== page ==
Two of the nation's biggest banks have slashed key deposit rates to virtually zero, leaving millions of Australians who depend on the interest from their savings with almost no extra income.
ANZ Bank and National Australia Bank have reduced the rates they are offering on their basic saver accounts, just days after the Reserve Bank of Australia's most recent cut to official interest rates.
According to financial services research firm Canstar, ANZ has halved its online saver base interest rate to 0.15 per cent. It has kept its introductory rate on the account at 1.8 per cent.
The base rate on its progress saver account remains at 0.01 per cent, although it has sliced a full 0.25 percentage points from the bonus rate on this type of account to 1.95 per cent.
Rates across its premium cash management accounts have been cut by between 0.1 and 0.25 per cent.
NAB has sliced rates on a range of its savings accounts by between 0.1 and 0.19 per cent. The base rate on its iSaver account and its reward saver account is now 0.11 per cent.
When NAB announced last week it was cutting its mortgage rates, it said it would not cut its savings rates by any more than 0.19 percentage points.
NAB is paying 1.26 per cent on balances of more than $250,000 for its retirement account. Balances less than that are attracting rates of between 0.1 and 1.06 per cent.
Across most of the savings accounts from both banks, depositors are earning far less than the inflation rate, meaning in real terms they are going backwards.
Canstar finance expert Steve Mickenbecker said it was inevitable that following the RBA's June and July interest rate cuts there would be a pass-through to savings accounts.
He said all four of the major banks reduced their online savings rates to 0.3 per cent following the June rate cut, with expectations that Westpac and the Commonwealth Bank of Australia would join NAB and ANZ in trimming their rates.
"Australian savers are now staring down the barrel at zero interest rates, as ANZ and NAB cut base rates to 0.15 per cent and 0.11 per cent respectively," he said.
"Canstar's website lists a 2.05 per cent online savings account and six others upwards of 1.75 per cent. The top five six-month term deposit rates fall between 2.3 per cent and 2.45 per cent. Of course, some of these rates could also end up trimmed. Savers must start looking at options beyond the obvious."
Mr Mickenbecker said while introductory rates might look appealing, they would return to the base rate after a few months' honeymoon.
All of the major banks offer higher rates for special deposit accounts as long as customers meet certain conditions. ANZ's progress saver account offers a bonus 1.94 per cent rate provided people make at least one deposit worth $10 a month and have no withdrawals during the month.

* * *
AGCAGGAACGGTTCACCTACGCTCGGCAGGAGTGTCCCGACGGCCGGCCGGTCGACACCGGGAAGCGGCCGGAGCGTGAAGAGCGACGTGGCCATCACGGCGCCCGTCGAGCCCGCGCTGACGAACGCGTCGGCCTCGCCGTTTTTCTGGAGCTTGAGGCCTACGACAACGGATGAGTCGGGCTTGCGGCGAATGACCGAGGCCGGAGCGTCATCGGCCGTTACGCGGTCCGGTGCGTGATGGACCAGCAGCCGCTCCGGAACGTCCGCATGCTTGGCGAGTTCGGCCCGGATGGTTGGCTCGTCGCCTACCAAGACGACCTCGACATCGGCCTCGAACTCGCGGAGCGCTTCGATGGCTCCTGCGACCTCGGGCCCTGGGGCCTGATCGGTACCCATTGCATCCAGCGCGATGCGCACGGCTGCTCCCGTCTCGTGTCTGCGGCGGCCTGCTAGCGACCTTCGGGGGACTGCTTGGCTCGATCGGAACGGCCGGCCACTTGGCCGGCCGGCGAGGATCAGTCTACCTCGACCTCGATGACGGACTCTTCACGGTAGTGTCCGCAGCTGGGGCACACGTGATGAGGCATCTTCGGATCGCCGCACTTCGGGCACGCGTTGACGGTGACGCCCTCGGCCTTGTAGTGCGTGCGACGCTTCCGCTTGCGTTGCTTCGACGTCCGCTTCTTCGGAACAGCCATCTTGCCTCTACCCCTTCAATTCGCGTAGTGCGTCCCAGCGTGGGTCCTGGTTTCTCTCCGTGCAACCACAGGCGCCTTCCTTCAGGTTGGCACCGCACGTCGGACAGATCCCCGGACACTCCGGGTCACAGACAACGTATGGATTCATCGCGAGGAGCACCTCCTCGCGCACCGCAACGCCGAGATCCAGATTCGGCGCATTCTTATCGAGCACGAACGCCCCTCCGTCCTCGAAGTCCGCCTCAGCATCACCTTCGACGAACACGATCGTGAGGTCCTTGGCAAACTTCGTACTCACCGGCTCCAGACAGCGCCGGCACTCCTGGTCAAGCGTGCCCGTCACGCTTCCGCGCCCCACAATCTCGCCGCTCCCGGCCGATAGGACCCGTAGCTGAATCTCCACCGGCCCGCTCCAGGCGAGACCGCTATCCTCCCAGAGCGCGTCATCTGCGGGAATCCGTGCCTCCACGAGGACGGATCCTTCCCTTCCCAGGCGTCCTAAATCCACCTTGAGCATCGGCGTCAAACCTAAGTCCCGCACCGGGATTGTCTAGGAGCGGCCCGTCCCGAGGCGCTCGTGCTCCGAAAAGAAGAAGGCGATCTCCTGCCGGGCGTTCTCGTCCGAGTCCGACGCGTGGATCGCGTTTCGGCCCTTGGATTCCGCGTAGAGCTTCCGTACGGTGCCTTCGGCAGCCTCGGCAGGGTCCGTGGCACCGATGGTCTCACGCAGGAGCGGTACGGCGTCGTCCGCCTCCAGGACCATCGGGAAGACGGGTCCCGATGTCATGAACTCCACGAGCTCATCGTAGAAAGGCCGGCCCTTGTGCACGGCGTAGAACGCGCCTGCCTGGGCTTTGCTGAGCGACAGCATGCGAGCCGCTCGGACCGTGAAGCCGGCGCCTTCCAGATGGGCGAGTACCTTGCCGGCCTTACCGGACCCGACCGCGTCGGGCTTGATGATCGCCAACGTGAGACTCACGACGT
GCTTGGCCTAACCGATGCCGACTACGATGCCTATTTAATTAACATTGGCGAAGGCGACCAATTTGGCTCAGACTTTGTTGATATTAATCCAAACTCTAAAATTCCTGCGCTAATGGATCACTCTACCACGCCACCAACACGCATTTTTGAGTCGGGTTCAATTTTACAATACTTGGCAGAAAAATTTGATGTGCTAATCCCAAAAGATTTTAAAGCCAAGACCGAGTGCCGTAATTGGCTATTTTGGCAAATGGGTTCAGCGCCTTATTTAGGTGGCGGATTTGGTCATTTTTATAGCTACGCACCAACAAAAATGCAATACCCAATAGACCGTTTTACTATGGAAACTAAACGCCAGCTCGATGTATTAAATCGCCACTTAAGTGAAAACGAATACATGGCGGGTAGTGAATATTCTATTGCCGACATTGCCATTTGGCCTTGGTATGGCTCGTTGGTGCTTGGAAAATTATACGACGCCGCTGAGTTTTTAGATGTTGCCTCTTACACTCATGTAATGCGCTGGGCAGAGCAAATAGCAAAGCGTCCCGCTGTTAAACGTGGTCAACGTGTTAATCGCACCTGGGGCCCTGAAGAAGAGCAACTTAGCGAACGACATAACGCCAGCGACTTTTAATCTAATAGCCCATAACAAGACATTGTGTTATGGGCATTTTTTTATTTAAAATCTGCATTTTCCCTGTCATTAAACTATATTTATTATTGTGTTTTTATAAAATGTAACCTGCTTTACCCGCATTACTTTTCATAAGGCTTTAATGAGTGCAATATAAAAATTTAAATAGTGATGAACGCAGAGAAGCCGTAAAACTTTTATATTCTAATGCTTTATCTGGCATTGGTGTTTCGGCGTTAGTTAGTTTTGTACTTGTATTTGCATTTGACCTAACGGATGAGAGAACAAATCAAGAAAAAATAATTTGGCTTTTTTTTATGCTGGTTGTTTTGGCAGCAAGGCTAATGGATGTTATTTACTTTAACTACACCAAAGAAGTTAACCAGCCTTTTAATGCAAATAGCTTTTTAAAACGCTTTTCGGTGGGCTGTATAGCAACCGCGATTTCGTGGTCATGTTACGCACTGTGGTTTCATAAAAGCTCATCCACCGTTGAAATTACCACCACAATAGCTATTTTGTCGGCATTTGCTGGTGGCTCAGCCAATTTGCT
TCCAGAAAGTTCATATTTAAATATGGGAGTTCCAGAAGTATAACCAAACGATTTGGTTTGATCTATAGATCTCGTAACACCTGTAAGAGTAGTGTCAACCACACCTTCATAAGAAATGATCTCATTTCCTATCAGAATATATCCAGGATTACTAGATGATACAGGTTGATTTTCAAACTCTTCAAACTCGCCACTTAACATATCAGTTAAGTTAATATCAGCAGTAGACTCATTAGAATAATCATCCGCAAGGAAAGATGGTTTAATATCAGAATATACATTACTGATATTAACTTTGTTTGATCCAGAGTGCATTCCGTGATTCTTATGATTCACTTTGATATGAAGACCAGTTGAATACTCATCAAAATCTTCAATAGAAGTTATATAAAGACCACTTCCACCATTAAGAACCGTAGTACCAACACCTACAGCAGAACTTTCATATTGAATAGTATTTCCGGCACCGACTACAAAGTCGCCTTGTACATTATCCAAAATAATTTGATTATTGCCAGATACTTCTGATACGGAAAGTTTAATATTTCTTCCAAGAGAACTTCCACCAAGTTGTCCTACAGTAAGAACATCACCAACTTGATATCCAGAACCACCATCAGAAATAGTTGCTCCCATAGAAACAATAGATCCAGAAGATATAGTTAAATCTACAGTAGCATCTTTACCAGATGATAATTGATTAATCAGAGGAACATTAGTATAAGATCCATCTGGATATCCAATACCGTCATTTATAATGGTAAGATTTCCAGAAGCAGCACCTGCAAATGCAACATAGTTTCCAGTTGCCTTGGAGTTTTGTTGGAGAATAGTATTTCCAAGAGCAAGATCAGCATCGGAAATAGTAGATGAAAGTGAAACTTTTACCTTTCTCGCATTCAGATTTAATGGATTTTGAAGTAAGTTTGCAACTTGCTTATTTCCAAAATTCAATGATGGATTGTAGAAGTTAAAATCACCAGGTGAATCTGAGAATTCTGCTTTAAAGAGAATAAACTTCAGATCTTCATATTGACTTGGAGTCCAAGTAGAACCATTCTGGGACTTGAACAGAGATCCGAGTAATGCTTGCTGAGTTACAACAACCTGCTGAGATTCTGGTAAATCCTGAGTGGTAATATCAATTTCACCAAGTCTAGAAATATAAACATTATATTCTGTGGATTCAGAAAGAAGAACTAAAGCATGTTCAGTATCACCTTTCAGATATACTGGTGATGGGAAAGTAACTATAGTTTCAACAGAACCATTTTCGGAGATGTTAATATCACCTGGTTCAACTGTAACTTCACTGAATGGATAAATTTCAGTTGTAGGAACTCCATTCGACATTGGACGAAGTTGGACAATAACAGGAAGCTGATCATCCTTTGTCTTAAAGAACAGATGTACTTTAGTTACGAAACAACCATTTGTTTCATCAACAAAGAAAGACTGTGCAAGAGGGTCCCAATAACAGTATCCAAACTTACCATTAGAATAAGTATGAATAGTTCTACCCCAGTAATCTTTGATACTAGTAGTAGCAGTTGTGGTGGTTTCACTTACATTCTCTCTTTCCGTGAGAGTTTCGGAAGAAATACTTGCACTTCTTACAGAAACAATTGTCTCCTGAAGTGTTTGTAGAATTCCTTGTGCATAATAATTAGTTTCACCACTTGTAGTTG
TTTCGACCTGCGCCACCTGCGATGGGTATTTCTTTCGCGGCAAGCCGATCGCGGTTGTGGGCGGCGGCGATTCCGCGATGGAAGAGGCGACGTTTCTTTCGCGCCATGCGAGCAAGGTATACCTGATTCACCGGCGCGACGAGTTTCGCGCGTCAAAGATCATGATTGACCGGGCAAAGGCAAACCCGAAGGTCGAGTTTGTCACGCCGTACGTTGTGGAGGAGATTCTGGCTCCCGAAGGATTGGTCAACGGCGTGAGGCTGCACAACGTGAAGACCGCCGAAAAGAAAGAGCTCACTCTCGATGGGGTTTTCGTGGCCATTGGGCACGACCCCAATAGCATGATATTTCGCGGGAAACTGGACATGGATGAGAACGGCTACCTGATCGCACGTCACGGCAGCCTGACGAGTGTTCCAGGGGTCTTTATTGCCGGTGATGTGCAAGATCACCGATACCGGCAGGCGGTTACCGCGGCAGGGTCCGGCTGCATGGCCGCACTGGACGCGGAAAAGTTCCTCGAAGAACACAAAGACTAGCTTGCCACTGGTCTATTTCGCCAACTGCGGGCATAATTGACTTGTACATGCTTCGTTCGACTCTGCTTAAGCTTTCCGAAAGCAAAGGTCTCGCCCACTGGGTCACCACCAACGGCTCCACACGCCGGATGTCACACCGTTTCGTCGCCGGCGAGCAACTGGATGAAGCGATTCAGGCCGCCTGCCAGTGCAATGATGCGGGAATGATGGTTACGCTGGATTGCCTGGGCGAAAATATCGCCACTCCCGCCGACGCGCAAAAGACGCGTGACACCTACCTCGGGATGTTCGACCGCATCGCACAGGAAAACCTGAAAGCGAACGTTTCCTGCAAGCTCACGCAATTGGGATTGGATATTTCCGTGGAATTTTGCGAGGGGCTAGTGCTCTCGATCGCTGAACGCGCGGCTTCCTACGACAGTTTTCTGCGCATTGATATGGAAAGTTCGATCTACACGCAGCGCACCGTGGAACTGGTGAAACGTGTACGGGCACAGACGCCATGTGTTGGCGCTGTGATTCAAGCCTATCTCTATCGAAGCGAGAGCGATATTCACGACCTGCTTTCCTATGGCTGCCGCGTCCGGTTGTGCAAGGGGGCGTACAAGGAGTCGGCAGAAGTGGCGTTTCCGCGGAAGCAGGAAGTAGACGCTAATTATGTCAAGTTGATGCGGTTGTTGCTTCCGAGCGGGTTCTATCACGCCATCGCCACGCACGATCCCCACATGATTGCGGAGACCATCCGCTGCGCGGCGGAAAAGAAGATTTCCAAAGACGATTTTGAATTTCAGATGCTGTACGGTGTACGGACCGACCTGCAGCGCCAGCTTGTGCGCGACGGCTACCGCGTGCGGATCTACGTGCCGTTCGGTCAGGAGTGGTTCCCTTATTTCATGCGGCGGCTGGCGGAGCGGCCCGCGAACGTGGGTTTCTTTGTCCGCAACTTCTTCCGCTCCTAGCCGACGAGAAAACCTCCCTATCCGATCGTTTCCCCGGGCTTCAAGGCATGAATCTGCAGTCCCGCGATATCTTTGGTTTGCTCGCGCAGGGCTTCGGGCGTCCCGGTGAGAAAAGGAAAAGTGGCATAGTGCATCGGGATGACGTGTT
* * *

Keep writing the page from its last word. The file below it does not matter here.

NAB's reward saver offers a bonus 1.75 per cent but also requires at least one deposit and no withdrawals a month.
When the RBA started its latest round of interest rate cuts, governor Philip Lowe recognised that depositors would be hurt, saying he expected many letters and emails from those affected.
"We recognise that many Australians have saved hard and rely on interest from term deposits to support their income and spending. [The] decision will reduce their income from this source and we understand why they would be disappointed with the outcome of [the] meeting," he said in June.
There could be even more pain for savers with growing expectations the June-quarter consumer price index report, due on July 31, will show a further step down in inflation.
UBS senior analyst George Tharenou said the trimmed mean of inflation, a key indicator for the RBA, could fall to a record low of 1.5 per cent in the June quarter.
He said that would mark a record 14 consecutive quarters of the inflation rate being below the RBA's own inflation target band.
On top of a further drop in gross domestic product, a soft jobs market and the absence of a lift in wages, the risk of another cut in official interest rates was growing.
"Overall, while significant policy stimulus is coming to support the outlook - including tax cuts and rate cuts - the starting point for the economy keeps getting materially worse," he said.
"Hence, we still expect the RBA to cut the cash rate by another 25 basis points by November, but with risk of more and earlier easing."
- SMH/The Age